In the past, SEOs have been too focused on attracting links in order to rank better, but we know that the best sites attract links and thereby establish their Authority naturally. We can help you maximize your internal link flow and identify link partnership opportunities using our Wisdom of the Crowds approach, but ultimately, links and social signals are the by-product of great content and building relationships with your users.
If you're just starting your site, this is a very easy framework to plug into and to begin prioritizing your efforts. Build a solid foundation on which your awesome content can live. And then invest heavily in promoting your brand by wowing your customers.
But if you've been around for a long time, how do you use this framework to prioritize your embedded technical issues? How do you use it to know how toxic those links you bought a few years back are to your Authority? What about all of that keyword-stuffed content? Where do you prioritize fixing that?
If you have a history of displeasing users on your site, the best possible place to see how to prioritize your activities is in your analytics platform. Which pages have your highest bounce rates? Can you tell if this is because your content doesn't fulfill the promise that your keyword relevance made? Or is it because your page loads too slowly? By looking at your analytics, you can see which aspect of your site is the biggest offender and which aspects of your site are the least pleasing to your users. Start here, because Google is most interested in making sure the users they send your way are happy.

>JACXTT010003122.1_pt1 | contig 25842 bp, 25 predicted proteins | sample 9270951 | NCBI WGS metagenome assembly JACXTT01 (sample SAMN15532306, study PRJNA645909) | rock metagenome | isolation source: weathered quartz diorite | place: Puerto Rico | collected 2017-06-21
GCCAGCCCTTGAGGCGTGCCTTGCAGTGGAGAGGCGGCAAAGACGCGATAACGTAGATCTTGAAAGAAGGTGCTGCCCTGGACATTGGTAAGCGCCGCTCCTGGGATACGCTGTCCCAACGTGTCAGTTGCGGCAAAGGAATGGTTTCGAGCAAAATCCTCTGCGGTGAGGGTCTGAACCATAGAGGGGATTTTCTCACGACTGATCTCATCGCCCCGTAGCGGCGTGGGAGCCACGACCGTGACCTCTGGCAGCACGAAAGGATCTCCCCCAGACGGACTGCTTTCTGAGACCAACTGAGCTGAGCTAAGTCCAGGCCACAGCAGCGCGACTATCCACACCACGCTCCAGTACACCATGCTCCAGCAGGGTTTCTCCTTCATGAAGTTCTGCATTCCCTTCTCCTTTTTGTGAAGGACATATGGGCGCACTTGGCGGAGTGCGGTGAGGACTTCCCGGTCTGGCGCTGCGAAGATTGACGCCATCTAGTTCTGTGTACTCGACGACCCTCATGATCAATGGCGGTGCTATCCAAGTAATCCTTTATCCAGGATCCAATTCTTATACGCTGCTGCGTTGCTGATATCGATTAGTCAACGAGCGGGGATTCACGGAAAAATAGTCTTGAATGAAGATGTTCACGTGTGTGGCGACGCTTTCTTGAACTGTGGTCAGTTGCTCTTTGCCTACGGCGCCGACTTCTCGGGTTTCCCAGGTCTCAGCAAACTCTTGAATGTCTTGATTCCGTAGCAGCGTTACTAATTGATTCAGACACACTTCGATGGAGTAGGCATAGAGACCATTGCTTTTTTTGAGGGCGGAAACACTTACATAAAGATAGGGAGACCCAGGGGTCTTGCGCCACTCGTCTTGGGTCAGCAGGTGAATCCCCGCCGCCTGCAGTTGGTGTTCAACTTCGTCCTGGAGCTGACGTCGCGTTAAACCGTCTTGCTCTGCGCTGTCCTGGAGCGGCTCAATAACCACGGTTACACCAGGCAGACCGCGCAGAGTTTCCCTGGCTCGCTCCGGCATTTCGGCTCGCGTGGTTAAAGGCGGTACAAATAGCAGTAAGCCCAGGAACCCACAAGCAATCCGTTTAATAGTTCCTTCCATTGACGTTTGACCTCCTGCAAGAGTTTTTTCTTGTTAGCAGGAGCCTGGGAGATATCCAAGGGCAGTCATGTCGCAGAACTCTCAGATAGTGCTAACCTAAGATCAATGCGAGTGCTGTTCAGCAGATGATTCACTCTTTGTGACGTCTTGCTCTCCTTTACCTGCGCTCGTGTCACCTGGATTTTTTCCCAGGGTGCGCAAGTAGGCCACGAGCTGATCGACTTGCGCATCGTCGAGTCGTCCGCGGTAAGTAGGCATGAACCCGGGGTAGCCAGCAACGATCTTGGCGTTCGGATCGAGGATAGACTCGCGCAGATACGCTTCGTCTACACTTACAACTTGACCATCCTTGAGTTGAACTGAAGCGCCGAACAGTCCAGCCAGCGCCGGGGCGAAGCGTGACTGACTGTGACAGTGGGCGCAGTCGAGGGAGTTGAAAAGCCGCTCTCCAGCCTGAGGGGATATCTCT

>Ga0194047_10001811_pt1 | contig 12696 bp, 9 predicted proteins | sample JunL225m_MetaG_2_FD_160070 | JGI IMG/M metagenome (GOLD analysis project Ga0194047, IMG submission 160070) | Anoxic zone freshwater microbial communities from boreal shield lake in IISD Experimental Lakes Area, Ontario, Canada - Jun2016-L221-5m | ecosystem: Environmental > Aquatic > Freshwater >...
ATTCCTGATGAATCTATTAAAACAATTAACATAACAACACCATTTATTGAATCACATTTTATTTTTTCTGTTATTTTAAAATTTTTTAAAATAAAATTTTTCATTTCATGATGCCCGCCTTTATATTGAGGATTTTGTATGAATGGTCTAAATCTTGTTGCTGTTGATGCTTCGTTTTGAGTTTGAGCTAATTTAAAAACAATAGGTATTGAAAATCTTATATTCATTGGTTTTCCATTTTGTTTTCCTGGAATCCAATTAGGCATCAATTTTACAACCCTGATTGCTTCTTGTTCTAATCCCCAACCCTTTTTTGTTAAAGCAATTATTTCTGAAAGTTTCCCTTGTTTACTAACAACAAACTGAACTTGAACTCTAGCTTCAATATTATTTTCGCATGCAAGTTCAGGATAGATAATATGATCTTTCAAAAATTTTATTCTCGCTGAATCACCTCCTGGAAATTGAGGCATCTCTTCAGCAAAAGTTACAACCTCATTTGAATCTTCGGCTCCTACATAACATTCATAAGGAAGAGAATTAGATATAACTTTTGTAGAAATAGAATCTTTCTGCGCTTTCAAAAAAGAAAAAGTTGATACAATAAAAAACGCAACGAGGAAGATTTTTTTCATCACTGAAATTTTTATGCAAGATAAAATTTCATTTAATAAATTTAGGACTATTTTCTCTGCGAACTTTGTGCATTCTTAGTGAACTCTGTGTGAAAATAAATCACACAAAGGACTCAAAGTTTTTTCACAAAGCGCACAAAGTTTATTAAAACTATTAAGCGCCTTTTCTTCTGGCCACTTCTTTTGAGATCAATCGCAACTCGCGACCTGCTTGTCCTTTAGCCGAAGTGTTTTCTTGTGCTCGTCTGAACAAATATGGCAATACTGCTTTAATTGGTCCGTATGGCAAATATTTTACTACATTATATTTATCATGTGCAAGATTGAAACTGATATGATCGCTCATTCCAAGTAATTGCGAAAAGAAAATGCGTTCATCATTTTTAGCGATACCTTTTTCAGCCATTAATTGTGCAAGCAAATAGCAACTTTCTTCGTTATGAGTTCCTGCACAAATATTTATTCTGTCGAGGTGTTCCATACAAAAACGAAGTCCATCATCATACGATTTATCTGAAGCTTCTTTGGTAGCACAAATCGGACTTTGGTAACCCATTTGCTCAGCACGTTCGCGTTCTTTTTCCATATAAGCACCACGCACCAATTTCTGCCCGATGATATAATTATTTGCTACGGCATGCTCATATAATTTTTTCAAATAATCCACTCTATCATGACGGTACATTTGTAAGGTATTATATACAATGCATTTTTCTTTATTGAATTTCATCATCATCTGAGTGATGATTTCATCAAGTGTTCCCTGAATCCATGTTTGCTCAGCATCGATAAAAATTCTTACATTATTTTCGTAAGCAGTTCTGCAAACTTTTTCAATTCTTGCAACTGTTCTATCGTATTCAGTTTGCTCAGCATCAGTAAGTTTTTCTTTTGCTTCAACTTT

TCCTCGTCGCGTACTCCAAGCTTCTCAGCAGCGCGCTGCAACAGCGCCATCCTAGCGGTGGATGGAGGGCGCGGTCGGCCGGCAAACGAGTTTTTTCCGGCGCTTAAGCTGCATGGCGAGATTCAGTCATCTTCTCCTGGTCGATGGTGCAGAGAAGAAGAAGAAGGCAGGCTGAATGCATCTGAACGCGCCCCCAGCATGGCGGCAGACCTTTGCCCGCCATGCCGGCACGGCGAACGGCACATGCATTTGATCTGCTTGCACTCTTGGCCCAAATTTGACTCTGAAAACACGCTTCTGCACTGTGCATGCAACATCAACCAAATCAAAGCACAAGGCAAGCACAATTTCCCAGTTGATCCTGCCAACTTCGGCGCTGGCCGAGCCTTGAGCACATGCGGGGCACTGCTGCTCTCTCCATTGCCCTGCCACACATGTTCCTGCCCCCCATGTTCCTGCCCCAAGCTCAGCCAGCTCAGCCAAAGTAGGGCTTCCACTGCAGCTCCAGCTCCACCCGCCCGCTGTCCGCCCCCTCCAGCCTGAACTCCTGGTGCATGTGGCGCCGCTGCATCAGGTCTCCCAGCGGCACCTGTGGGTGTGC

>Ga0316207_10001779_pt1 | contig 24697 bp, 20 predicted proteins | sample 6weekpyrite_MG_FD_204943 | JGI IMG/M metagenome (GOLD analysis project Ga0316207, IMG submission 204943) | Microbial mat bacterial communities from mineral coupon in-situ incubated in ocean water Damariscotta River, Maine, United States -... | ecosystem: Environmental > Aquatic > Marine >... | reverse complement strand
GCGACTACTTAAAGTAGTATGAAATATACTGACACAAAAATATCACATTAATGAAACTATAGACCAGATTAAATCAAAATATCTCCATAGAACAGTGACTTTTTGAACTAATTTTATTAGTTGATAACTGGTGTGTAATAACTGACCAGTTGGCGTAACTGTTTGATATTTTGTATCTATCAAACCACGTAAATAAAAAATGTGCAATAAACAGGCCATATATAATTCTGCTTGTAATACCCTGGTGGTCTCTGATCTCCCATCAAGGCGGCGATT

Depending on the scope of issues you'll need to tackle on your site, the more you'll see value in the next section on democratizing SEO.
Why Democratization Can Help Scale Your Efforts
The most important aspect of Search Experience Optimization is that the efforts are democratized across the entire organization. In the most successful online organizations, developers understand the best coding practices and the foundational requirements for crawlability and indexability. Systems administrators know how to optimize their servers to create the ideal crawl environment, and they know the warning signs to look out for negative SEO attacks. Content teams are given the tools and information to create the best, most-impactful content. PR, Marketing teams, and even the C-Suite understand the impact of their efforts and can focus on building the best brand in their industry.
This is the essence of democratizing SEO and scaling SEO efforts across large organizations. As an industry, we can't afford to have all efforts related to SEO cloistered into a single department, because not only does the entire site impact SEO, but so does a company's brand building efforts. If Search Experience Optimization becomes part of an organization's DNA, including its traditional marketing efforts, social media presences, coverage in the media, product line, customer support efforts, and so on, everyone becomes invested in its online success.
Otherwise, SEOs will find themselves where they have in the past - one person or a team of people trying to retroactively "optimize" content, coding, navigation, link equity flow and external links.
Rather than the frenetic and tactical approach that we've used in the past, democratization combined with the Search Experience Optimization framework will allow SEOs to be infinitely more strategic and effective.
Stay tuned as we explore further the Search Experience Optimization framework in the coming weeks.